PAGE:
} . Notably, hyper-excited spike trains also have a high SI, which is quite similar to SBA. However, they fire as closely as possible without any perceivable intermittence during their final steady state. Figure 7 illustrates these four typical activities using a simple 2-node PFL motif. For a larger-scale network with *n* nodes, *k*-channel SBAs (2 ≤ *k* ≤ *n* and *k* ∈ *ℤ*) can be calculated by the same criteria. For simplicity, only 2-channel SBA was selected in this study to represent the level of *k*-channel SBAs, considering that measurements greater than 2-channel do not change the final results and major conclusions of the study. Similarly, 2-channel HEA was selected in to represent the level of *k*-channel HEAs either.

### Simulation protocols

Simulations were carried out using SRMs for the randomly connected networks where all neurons were assumed to have an identical parameter set {*τ*_{
s
}*, τ*_{
m
} , Δ_{
ax
}, *τ, δ*}, and the synaptic efficacies *w*_{
ij
} were randomly chosen from a uniform distribution [-1, 1] (see the section of 'Pulsed neural networks' for further details on SRM). For a randomly generated network with *n* neurons and *m* synaptic connections (suppose that *m*_{
e
} denotes excitatory connections and *m-m*_{
e
} represents inhibitory connections), the CR is defined as the percentage of the number of existing synaptic connections of the network divided by that of the fully connected network with node number *n*, i.e., \frac{m}{n\left(n-1\right)}. Here, only a single connection between two different neurons is allowed for simplification. Hence, the possibility of self-connection of one neuron and multiple connections between any pair of neurons are excluded. The ER is referred to as a quotient of excitatory synaptic number over the total number of synaptic connections, i.e., \frac{{m}_{e}}{m}.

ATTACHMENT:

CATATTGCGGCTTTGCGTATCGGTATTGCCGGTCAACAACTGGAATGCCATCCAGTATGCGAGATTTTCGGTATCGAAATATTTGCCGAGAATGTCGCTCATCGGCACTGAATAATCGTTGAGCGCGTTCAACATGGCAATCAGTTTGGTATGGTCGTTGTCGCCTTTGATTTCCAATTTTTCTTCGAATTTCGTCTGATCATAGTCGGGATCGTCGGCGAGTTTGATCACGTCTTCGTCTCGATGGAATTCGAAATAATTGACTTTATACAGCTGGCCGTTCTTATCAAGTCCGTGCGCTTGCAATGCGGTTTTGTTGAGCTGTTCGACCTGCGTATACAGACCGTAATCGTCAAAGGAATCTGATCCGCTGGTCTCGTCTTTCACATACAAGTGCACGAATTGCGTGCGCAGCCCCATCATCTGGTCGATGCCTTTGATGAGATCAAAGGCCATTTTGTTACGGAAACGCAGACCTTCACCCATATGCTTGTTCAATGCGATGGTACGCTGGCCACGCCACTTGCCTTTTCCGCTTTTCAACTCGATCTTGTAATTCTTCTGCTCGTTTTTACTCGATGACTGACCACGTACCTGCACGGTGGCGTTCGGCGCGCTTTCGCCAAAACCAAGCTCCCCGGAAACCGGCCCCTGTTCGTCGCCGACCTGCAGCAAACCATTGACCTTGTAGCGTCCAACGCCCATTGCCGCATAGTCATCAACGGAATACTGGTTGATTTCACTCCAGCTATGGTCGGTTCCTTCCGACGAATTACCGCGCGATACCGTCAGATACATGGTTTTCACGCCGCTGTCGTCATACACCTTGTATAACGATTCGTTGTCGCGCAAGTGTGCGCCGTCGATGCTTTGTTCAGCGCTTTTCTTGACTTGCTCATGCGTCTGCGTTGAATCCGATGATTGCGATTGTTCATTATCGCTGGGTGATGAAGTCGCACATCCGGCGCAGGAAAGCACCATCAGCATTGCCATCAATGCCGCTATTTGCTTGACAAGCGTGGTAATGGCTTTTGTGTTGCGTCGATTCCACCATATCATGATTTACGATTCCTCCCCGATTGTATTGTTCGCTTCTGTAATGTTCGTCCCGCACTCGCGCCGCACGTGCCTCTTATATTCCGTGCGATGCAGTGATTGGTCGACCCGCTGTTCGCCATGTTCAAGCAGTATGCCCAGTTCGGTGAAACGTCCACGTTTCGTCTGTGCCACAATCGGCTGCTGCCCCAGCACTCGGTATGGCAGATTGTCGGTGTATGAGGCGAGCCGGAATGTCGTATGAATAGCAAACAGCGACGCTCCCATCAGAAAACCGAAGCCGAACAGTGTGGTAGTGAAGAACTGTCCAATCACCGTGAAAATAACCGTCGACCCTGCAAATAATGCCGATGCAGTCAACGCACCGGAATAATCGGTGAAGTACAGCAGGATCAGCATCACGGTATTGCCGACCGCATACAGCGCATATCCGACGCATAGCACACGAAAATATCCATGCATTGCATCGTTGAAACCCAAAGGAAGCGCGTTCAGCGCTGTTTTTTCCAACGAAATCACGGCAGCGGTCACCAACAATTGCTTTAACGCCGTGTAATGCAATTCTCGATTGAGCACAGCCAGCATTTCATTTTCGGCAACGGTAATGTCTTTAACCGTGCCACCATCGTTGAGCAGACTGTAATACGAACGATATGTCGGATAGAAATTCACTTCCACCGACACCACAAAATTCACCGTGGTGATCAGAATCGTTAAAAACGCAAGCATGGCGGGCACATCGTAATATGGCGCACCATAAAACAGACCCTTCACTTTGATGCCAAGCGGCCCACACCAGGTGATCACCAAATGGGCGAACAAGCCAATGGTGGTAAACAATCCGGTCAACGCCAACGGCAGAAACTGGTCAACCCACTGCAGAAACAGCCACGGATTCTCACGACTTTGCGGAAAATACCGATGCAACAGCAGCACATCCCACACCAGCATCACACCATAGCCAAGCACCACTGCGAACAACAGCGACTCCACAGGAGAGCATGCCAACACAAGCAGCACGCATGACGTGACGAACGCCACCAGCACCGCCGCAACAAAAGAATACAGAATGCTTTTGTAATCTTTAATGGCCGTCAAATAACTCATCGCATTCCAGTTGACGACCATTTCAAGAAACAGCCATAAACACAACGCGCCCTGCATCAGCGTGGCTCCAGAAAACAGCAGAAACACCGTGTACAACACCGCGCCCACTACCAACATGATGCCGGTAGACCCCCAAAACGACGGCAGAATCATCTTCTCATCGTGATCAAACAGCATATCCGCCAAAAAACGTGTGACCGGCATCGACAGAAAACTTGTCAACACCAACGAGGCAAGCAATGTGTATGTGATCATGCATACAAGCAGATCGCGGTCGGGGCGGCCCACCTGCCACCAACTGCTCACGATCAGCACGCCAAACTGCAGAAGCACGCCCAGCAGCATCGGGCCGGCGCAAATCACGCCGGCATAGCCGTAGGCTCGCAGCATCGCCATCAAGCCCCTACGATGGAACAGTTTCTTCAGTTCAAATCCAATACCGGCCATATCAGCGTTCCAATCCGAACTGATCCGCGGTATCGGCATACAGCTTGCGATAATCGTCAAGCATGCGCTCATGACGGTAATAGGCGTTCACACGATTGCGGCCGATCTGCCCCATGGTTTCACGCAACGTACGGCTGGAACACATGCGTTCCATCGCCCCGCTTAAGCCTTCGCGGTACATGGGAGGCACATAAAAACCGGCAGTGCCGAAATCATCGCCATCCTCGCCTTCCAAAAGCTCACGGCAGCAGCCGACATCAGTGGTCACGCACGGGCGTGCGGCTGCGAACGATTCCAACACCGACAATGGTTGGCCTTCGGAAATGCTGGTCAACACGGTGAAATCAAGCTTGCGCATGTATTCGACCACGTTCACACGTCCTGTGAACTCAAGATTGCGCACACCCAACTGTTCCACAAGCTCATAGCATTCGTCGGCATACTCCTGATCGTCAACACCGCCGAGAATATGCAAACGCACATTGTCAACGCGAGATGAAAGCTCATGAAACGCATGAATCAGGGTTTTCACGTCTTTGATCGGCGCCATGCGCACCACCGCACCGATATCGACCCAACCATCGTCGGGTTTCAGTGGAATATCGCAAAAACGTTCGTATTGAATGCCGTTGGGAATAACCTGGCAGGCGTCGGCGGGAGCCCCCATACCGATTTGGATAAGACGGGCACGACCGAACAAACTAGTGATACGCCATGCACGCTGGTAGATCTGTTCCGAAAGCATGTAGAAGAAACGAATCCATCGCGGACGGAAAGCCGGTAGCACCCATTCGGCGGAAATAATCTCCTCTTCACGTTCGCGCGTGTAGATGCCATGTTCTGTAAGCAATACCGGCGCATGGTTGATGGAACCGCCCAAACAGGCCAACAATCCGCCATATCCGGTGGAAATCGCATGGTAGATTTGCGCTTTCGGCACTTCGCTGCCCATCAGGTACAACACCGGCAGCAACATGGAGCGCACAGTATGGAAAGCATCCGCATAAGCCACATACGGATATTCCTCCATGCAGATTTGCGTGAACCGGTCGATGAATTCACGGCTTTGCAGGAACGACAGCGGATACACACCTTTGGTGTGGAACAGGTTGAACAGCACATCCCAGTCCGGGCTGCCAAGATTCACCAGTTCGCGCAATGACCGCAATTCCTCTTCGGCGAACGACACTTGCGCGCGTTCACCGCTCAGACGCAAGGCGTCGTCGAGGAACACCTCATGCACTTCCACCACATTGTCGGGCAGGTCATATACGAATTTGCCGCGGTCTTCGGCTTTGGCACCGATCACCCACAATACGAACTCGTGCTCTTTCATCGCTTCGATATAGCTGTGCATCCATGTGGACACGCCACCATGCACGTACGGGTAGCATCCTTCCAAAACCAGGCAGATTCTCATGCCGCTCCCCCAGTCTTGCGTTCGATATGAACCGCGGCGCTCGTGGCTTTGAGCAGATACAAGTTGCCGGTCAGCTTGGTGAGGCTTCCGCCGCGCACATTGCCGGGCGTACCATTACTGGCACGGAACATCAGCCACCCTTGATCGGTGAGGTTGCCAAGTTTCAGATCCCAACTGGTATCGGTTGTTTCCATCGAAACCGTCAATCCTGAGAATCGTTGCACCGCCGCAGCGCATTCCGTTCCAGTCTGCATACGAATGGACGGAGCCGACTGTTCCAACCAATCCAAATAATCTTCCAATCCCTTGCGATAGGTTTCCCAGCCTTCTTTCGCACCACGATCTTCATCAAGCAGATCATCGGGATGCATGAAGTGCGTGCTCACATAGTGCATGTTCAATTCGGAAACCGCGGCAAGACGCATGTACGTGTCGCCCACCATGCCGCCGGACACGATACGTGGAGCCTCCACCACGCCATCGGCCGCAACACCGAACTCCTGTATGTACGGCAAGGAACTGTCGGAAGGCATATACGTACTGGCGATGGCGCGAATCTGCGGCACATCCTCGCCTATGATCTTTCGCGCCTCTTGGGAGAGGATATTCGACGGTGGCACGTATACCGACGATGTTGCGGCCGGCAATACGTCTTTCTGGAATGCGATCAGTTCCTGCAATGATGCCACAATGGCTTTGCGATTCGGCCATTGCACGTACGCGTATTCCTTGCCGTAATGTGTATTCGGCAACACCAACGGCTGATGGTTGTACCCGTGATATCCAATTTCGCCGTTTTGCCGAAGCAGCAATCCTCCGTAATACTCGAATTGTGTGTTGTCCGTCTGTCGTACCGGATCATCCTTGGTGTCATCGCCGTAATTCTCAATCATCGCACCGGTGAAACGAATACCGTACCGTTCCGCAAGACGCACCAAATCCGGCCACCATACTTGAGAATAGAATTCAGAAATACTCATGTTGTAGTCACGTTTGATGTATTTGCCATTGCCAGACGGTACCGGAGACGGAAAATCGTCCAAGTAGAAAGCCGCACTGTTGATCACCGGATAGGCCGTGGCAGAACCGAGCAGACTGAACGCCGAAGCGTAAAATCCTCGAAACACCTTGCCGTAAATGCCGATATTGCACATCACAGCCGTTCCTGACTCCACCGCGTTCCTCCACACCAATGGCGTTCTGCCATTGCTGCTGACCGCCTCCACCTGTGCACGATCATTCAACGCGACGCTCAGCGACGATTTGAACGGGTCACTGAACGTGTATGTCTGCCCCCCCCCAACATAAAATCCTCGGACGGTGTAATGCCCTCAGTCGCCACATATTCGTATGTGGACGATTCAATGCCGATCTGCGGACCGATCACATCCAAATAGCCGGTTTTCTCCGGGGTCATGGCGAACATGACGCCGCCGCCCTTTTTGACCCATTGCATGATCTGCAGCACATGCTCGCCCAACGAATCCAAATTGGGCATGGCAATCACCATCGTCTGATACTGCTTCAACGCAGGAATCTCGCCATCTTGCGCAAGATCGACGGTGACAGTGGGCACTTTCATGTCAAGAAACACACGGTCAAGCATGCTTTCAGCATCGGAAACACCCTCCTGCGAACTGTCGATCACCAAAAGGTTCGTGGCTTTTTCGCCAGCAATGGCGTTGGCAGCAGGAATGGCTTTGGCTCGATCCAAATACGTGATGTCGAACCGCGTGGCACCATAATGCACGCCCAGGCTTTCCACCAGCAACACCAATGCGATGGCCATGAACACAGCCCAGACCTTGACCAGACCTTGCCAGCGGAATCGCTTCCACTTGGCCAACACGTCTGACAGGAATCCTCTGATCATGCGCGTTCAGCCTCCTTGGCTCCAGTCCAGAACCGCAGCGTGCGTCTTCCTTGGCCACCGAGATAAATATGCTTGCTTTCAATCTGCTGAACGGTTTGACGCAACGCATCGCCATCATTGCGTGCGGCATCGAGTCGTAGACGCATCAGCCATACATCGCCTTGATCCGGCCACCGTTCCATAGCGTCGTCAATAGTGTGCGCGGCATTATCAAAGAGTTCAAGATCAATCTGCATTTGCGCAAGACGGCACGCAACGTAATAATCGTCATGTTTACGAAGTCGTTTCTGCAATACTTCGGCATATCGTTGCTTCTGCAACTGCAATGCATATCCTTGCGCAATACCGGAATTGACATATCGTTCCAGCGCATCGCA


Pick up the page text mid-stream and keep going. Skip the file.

To investigate the relationships among CR, ER, and the occurrence of SBA, simulations with both synaptic efficacies and network structures randomly perturbed were carried out using different combinations of CR and ER. Classification of four typical network behaviors (TRA, SBA, ASBA, and HEA) can be found in the section entitled "The typical behaviors of spike neural networks". For each ratio pair (CR, ER), 1,000 randomly connected artificial neural networks were constructed, and simulations based on these networks were carried out. For each constructed network (corresponding to one simulation), the total number of APFL motifs (2, 3, and 4-node) and the occurrences of *k*-channel SBA and HEA (2 ≤ *k* ≤ *n* and *k* ∈ *ℤ*) were investigated to show the correlations between APFL number and such typical behaviors. Our simulations demonstrated that the change of *k* or inclusion of more (greater than 4) node motifs had no effect on evaluating the dynamical characteristics of networks. In practice, only the 2-channel SBA and 2-channel HEA were evaluated and used to measure the levels of synchronization and hyper-excitation in networks. The correlation between the occurrence of 2-channel SBA or 2-channel HEA and network topological characteristics was obtained from the statistics of the occurrence of such behaviors with various CRs, ERs, and randomly assigned synaptic efficacies.